Warm them up

Take your dog to a warm area to try and encourage sweating to get rid of more of the excess water from the body. Works well in conjunction with the extra salt and diuretics for mild intoxication.

How long does water intoxication last in dogs

How long water intoxication lasts varies from dog to dog and a wide range of other factors such as the volume of water consumed and environmental factors such as the temperature. However, mild intoxication should go away in a few hours. Serious water intoxication will probably need over 24 hours and a potential overnight stay in the vet’s office. You can speed up the recovery time of water intoxication by following some of our treatment suggestions. Of course, avoiding intoxication should be the first course of action.

In extreme cases of harsh intoxication with survival, permanent kidney damage is possible which will have lifelong effects on your dog.

How to prevent your dog from getting water intoxication

Preventing water intoxication starts with being educated on the subject matter so by reading this article you’re on the right track. Other tips to avoid the terrible experience are:

Monitor water drinking

Keep an eye on how often you need to replenish their water bowl to see if they’re over doing it or becoming obsessively compulsive about drinking water. Make sure they don’t have an infinite source of water.

Limit water play time

If your dog is playing with the hose, in the swimming pool (even kids one), in rivers, oceans or the lake then simply limit their time in the drink.

Feed them salty snacks

If your dog is going to be playing in water a lot then keep them fed with salty snacks to avoid hyponatremia.

2 thoughts on “Water Intoxication in Dogs”

  1. Wendy Burrow

    My 2 year old Springer spaniel suddenly collapsed after swimming and playing in a river a couple of days ago. He started staggering and vomiting lots of water. We rushed him to the vets unfortunately they were not able to save him. He did not have a temperature so unlikely to be heat stroke. After googling I truly believe water intoxication was the cause. I had never heard of this before. The symptoms seem the same. I would like to raise awareness of this even though I don’t know if it was really the cause. Thank you for your information. We are heartbroken as you can imagine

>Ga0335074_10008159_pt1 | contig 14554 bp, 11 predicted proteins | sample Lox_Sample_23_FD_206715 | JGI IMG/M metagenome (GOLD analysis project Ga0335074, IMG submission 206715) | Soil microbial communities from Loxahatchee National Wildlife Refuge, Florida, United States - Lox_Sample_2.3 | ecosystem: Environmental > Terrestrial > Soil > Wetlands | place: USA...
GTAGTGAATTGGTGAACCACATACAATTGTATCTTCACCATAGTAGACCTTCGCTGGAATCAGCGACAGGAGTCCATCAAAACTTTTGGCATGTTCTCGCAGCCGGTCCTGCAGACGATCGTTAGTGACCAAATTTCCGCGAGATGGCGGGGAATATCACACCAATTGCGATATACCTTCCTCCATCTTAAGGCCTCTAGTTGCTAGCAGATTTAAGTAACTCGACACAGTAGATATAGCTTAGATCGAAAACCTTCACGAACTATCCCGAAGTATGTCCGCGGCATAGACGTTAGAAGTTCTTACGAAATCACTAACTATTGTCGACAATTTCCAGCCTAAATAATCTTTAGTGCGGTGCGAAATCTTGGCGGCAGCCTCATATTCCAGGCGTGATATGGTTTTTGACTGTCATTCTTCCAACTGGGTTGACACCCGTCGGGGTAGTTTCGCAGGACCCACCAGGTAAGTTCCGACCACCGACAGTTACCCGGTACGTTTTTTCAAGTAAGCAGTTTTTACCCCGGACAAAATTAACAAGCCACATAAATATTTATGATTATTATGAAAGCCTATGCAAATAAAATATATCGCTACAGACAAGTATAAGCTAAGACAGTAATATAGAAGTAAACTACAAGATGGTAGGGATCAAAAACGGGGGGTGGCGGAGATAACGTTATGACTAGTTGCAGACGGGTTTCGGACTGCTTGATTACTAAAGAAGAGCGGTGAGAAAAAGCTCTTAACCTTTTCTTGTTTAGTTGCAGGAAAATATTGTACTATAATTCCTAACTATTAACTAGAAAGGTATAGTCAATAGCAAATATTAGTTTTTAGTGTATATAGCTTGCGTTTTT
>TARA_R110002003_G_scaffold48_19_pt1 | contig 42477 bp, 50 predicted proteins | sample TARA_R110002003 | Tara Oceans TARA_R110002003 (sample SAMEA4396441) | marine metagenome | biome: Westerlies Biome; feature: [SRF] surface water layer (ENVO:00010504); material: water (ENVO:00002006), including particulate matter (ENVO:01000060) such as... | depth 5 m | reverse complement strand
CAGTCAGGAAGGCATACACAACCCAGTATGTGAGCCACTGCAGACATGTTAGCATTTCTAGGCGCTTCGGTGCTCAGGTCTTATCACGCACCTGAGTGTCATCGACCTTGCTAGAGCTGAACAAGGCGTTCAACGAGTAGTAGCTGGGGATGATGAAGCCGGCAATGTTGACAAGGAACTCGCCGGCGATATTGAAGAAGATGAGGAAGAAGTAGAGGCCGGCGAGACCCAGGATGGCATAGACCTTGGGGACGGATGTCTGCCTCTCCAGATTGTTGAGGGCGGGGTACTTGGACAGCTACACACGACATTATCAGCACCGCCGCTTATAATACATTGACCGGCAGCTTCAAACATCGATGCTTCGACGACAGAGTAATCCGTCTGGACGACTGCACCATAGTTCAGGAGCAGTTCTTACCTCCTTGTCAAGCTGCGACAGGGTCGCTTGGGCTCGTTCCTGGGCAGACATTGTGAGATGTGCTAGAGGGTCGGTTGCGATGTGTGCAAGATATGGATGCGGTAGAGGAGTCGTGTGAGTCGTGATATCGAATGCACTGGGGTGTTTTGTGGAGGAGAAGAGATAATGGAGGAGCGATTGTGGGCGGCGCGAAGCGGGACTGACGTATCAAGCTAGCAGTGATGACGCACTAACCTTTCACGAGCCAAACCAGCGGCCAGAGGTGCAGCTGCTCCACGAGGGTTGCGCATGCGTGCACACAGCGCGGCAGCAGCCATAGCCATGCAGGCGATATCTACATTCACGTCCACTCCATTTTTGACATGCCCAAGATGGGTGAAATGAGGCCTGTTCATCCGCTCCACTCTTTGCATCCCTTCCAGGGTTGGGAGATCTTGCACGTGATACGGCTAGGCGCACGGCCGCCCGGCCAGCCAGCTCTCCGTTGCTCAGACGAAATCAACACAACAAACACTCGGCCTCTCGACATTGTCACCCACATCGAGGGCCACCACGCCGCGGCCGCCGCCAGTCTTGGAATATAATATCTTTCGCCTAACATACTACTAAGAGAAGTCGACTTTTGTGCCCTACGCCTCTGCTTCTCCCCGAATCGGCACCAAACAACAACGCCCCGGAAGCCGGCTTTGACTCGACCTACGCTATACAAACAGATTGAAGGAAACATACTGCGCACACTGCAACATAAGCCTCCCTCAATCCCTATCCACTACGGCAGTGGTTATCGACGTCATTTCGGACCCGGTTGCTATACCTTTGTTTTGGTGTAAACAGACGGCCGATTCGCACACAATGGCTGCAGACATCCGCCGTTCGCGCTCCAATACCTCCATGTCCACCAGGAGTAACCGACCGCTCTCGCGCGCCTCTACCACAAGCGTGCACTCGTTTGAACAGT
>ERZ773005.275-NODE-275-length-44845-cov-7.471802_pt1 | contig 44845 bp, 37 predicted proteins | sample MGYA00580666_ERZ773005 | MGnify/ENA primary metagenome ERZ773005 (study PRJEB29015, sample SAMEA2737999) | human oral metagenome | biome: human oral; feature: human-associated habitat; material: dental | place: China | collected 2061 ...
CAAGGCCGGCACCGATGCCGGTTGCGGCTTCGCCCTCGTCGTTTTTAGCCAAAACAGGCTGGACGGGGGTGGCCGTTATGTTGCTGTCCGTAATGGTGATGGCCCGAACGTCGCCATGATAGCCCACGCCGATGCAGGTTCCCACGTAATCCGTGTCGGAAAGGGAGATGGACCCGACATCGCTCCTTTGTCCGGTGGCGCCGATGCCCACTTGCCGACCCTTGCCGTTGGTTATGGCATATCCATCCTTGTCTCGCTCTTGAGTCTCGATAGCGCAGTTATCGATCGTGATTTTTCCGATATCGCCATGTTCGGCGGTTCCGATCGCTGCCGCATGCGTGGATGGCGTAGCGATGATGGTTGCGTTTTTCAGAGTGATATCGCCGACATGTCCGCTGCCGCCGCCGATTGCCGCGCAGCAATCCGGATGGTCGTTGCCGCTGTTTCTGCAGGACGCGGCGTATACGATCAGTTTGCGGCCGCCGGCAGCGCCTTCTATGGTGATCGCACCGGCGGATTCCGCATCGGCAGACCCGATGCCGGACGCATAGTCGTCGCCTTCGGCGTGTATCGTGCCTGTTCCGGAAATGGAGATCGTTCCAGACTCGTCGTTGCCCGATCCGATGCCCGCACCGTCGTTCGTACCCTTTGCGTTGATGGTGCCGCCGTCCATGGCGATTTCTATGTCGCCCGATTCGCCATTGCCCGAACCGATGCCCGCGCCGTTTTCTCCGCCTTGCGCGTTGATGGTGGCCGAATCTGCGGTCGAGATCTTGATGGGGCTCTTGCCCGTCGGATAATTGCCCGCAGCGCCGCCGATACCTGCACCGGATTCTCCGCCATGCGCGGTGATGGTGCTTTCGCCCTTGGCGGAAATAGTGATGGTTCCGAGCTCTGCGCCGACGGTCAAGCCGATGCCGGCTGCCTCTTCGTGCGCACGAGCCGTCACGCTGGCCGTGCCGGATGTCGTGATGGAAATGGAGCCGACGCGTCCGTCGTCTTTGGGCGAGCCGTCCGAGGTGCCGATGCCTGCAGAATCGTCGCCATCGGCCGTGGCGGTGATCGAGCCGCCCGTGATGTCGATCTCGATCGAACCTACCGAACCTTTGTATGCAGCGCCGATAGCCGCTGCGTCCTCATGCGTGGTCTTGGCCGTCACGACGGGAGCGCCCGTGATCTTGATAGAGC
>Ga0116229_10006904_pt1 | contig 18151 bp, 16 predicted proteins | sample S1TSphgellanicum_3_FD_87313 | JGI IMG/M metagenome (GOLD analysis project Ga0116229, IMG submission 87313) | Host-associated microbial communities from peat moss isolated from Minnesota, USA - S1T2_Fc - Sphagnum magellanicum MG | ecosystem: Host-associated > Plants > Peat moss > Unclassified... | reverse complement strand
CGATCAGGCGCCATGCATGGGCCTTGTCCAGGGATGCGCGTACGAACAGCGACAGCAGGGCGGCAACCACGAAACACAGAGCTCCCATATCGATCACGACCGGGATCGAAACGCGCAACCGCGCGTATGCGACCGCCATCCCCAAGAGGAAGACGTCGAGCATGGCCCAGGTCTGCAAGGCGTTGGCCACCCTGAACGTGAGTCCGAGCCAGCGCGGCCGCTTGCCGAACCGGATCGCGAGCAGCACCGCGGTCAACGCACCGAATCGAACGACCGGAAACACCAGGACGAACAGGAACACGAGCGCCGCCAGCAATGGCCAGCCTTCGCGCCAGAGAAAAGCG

2. We took our Portuguese water dog (he has a coat of black fur) to a dog-friendly beach along Lake Michigan on Labor Day weekend. We thought, what better way to spend a weekend in which temperatures were forecasted in the 90s F. Our dog was only 2 years old at the time, and it was almost a mile walk on sand through the woods to get to the beach. We were not competent dog owners. Likewise, we didn’t know a dog bred to work in the water would have a problem at the beach – where there was free access to a lake. My husband runs with our dog every day and decided to do their run, despite the heat but in the shade of the trees, running along the paths in the woods. After their run, they jumped in the lake to cool off. Our dog drank a lot of water! The lake water was the temperature of bathwater which should have been another red flag that our dog wasn’t going to cool down much in warm lake water. He left the water and appeared to be unable to find me though he was looking right at me on the shore. He did not respond when I called his name. Eventually he walked slowly over and sat down next to me. After a minute, he listed to the side like a drunken sailor. And then he fell over without moving a muscle. His eyes were open, staring straight ahead, his lids unblinking. It was heart-wrenching. He appeared to be in a coma. His breathing was very, very slow. I was so frightened for him. I could not get to stand up, much less walk him up the staircase which led to and from the shoreline, to get him out of the sun and into the shade of the woods. He weighs 64 lbs! I couldn’t carry him alone. Very nice people helped to carry him up the stairs and placed him on the ground in the wooded shade. He laid on the path where people and their dogs had to pass. People stopped to offer water and large dogs sniffed his face and still he did not blink an eye or move in any way. Someone checked his gums and said they were very pale, which isn’t healthy. I did know he was not healthy, but I sincerely appreciated the effort. No vehicles could get to him, and he was too heavy to carry the mile to the parking lot. But we had a wagon back at our car. My husband ran the trail back to the car and planned to return with it. I waited for his return for almost 40 minutes with no change in our dog. His breathing was so slow that I was sure it was just going to stop, and I prayed to keep it going. When my husband returned, we struggled with our dog’s weight, but were able to get him into the wagon. Unfortunately, the reason we didn’t bring the wagon with us in the first place was due to the nature of the sandy trail. The path was not only twisty but was also hilly. The wheels sunk into the sand; it was very tough to pull. At times, he fell out of the wagon when making a turn. I can’t begin to explain how shocking and sad it felt when that happened. We could see the parking lot from the trail when he started to stir and show signs of life. At this point, he was afraid of the wagon and would not stay in it. He could stand up and stumble a few steps. He would stop and fall back down. It was in this manner that we slowly, but finally, made it back to our car. It was excruciating, but exhilarating because we could see he was getting better at the same time. I can tell you that felt like pure joy. I sat next to him in the car to help keep his balance and prevent falling over. He never threw up. And he very slowly recovered. We survived the scare of a lifetime and one we’ll always remember. We’ll never know if our dog fell into a coma due to drinking too much water too quickly or whether it was due to heat stroke. We were far from our vet, in another state, on a Sunday of a holiday weekend. It was three days after the event that I took him to our vet. Our Vet’s thoughts were that our dog did not experience water intoxication or likely would have died without emergency assistance. On the other hand, when I googled the symptoms for heat stroke, and for water intoxication, our dog appears to fit the water intoxication symptoms which are very different. It doesn’t matter. I’m just glad our dog is alive. I am putting our experience out there as a warning to others that love their dogs to be more knowledgeable about potential dangers. I sincerely hope this was helpful.